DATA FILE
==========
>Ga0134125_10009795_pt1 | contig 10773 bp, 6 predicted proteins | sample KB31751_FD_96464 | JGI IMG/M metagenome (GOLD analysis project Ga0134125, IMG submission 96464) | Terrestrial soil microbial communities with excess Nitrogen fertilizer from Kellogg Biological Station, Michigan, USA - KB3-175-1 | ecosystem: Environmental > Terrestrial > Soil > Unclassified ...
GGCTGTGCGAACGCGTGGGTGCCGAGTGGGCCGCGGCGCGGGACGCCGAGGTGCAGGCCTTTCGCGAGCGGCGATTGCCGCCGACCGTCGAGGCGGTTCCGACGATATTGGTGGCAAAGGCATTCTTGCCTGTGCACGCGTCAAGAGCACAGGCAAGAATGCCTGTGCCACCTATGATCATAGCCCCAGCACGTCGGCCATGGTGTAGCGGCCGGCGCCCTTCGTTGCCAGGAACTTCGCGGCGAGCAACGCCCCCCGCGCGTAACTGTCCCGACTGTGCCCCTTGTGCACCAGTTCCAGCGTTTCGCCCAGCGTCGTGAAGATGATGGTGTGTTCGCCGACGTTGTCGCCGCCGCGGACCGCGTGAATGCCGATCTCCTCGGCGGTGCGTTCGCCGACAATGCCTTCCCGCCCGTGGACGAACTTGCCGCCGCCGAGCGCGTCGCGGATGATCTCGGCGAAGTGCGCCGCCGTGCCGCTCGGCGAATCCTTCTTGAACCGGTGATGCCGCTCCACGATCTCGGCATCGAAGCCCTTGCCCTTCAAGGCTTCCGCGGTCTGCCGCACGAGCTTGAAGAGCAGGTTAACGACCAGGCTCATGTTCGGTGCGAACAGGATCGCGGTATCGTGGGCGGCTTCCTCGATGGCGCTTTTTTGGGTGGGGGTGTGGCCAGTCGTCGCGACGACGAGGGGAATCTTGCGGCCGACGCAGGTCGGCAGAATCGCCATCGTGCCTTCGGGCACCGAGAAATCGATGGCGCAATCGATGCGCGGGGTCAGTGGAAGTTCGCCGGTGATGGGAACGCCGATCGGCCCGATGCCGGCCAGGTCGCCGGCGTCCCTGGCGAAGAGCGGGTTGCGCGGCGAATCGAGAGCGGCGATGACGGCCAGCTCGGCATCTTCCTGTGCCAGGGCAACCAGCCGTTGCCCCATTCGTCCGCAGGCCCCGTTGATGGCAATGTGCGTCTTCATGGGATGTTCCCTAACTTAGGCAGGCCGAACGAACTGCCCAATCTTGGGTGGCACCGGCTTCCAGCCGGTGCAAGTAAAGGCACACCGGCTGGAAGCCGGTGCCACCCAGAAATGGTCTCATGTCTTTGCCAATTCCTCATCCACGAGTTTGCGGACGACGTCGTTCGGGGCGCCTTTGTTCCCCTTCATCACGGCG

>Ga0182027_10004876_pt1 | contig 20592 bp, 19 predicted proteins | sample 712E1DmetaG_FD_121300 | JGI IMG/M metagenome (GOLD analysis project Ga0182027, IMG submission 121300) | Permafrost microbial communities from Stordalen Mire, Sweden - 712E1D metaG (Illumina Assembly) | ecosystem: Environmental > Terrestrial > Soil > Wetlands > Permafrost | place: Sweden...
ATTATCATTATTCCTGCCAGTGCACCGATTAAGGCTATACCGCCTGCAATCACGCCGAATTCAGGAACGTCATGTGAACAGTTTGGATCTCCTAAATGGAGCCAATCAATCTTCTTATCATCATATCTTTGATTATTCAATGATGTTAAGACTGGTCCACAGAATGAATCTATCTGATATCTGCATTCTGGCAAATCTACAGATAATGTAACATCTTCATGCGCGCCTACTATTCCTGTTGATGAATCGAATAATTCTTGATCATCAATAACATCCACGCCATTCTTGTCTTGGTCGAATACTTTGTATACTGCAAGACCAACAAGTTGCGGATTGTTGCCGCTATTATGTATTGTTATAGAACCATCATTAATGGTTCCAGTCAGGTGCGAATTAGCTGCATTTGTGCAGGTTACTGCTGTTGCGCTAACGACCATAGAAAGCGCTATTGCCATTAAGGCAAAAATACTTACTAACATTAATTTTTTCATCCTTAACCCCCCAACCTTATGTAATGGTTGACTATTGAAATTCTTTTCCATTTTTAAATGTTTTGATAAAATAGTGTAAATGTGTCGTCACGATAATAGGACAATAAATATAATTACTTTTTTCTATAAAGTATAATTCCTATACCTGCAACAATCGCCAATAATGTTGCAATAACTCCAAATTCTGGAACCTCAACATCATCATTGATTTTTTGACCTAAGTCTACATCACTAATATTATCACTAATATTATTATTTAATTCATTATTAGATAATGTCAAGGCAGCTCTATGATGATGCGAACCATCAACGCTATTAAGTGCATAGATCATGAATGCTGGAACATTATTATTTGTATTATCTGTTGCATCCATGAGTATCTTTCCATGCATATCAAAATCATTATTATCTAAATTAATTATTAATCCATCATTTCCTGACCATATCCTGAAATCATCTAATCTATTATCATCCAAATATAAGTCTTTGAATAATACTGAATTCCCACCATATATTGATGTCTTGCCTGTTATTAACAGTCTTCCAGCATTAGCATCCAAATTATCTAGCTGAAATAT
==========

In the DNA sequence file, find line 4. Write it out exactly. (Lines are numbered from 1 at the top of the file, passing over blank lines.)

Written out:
ATTATCATTATTCCTGCCAGTGCACCGATTAAGGCTATACCGCCTGCAATCACGCCGAATTCAGGAACGTCATGTGAACAGTTTGGATCTCCTAAATGGAGCCAATCAATCTTCTTATCATCATATCTTTGATTATTCAATGATGTTAAGACTGGTCCACAGAATGAATCTATCTGATATCTGCATTCTGGCAAATCTACAGATAATGTAACATCTTCATGCGCGCCTACTATTCCTGTTGATGAATCGAATAATTCTTGATCATCAATAACATCCACGCCATTCTTGTCTTGGTCGAATACTTTGTATACTGCAAGACCAACAAGTTGCGGATTGTTGCCGCTATTATGTATTGTTATAGAACCATCATTAATGGTTCCAGTCAGGTGCGAATTAGCTGCATTTGTGCAGGTTACTGCTGTTGCGCTAACGACCATAGAAAGCGCTATTGCCATTAAGGCAAAAATACTTACTAACATTAATTTTTTCATCCTTAACCCCCCAACCTTATGTAATGGTTGACTATTGAAATTCTTTTCCATTTTTAAATGTTTTGATAAAATAGTGTAAATGTGTCGTCACGATAATAGGACAATAAATATAATTACTTTTTTCTATAAAGTATAATTCCTATACCTGCAACAATCGCCAATAATGTTGCAATAACTCCAAATTCTGGAACCTCAACATCATCATTGATTTTTTGACCTAAGTCTACATCACTAATATTATCACTAATATTATTATTTAATTCATTATTAGATAATGTCAAGGCAGCTCTATGATGATGCGAACCATCAACGCTATTAAGTGCATAGATCATGAATGCTGGAACATTATTATTTGTATTATCTGTTGCATCCATGAGTATCTTTCCATGCATATCAAAATCATTATTATCTAAATTAATTATTAATCCATCATTTCCTGACCATATCCTGAAATCATCTAATCTATTATCATCCAAATATAAGTCTTTGAATAATACTGAATTCCCACCATATATTGATGTCTTGCCTGTTATTAACAGTCTTCCAGCATTAGCATCCAAATTATCTAGCTGAAATAT